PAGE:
An important advantage of the present invention is that it provides a strap retainer which facilitates rapid strap adjustment when a single strap is pulled and restricts the mobility of the straps when both straps are pulled.

Another advantage of the present invention is that it provides a streamlined and aerodynamic structure which will not irritate most wearers if it were to come in contact with the wearer's skin.

Still another advantage of the present invention is that it provides a means for readily changing the color scheme or external design of the strap retainer without requiring its complete replacement.

These and other objects and advantages of the present invention will no doubt become apparent to those of ordinary skill in the art after having read the following detailed description of the preferred embodiments illustrated in the severalfigures of the drawing.

BRIEF DESCRIPTION OF THE DRAWING

FIG. 1 is a right side elevational view showing a bicycle helmet having a strap retainer in accordance with the present invention;

FIG. 2 is a partially-broken, side elevational view thereof with the identification disk removed to further illustrate structural details;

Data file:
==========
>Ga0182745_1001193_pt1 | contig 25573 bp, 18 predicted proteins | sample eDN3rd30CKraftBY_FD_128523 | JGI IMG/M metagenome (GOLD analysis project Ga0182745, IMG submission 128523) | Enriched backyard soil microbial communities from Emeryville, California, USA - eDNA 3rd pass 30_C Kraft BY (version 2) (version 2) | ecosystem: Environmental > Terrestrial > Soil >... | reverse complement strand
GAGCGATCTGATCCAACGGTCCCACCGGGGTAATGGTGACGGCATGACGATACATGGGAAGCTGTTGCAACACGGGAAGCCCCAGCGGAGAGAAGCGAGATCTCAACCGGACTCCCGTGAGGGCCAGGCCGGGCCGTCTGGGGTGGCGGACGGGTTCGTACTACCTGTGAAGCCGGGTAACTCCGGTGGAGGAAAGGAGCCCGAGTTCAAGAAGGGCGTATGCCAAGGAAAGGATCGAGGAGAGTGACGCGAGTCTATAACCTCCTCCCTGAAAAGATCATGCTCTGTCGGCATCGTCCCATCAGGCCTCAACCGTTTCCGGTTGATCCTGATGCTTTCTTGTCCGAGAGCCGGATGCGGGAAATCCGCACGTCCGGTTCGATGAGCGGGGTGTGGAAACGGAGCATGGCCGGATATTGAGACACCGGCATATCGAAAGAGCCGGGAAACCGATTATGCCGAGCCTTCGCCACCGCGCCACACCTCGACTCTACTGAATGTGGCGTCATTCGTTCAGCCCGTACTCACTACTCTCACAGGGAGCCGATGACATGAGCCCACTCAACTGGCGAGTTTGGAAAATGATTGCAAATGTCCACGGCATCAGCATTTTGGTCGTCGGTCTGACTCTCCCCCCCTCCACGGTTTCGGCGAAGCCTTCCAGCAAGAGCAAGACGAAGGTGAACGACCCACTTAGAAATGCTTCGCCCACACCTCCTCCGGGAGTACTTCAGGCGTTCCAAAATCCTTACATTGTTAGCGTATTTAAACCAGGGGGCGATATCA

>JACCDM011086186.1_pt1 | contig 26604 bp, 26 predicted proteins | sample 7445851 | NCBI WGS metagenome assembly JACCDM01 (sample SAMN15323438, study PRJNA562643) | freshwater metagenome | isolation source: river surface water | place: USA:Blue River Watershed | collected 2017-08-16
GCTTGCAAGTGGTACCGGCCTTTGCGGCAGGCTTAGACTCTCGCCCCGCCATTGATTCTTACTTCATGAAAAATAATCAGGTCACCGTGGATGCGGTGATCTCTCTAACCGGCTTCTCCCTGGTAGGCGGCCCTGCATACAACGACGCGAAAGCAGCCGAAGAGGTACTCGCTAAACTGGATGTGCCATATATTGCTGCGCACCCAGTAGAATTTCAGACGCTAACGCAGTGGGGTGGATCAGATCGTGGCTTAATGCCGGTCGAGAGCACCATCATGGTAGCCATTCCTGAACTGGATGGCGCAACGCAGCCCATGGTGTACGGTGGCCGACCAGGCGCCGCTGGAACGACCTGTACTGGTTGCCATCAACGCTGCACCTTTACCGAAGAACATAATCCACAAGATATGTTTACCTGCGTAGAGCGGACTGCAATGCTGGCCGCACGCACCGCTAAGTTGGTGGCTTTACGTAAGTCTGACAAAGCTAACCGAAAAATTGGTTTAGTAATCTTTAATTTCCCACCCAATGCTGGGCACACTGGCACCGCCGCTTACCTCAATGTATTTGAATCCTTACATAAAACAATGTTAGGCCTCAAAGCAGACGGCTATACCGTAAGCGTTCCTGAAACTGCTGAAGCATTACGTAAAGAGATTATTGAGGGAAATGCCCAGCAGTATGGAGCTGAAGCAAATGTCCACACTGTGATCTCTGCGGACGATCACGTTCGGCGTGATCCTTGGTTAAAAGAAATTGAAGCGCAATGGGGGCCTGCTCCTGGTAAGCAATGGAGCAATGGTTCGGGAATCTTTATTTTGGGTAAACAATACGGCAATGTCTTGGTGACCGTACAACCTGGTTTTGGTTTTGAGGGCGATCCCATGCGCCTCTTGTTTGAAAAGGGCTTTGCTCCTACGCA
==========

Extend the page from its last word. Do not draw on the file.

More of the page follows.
FIG. 3 is a partially-broken, cross-sectional view thereof along the axis of the disk ring; and

FIG. 4 a partially-broken, side elevational view of an alternative embodiment of the present invention.

DESCRIPTION OF THE PREFERRED EMBODIMENT

Referring now to FIG. 1 of the drawing, a presently preferred embodiment of the present invention is shown in side elevation view as it would be used with a type of headgear, such as the bicycle helmet shown generally as 10. The helmet 10 alsoincludes a front strap 12 and a rear strap 14 which are attached to points (not shown) within the structure of the helmet 10 and which are guided together and retained by a strap retainer shown generally as the member 16. The front and rear straps aregenerally formed from nylon or cloth material and are fastened at their free ends by a fastening means 18, such as a clip or buckle, so that all of the straps can be joined together at a position proximate the wearer's chin and thereby secure the helmetto the wearer's head.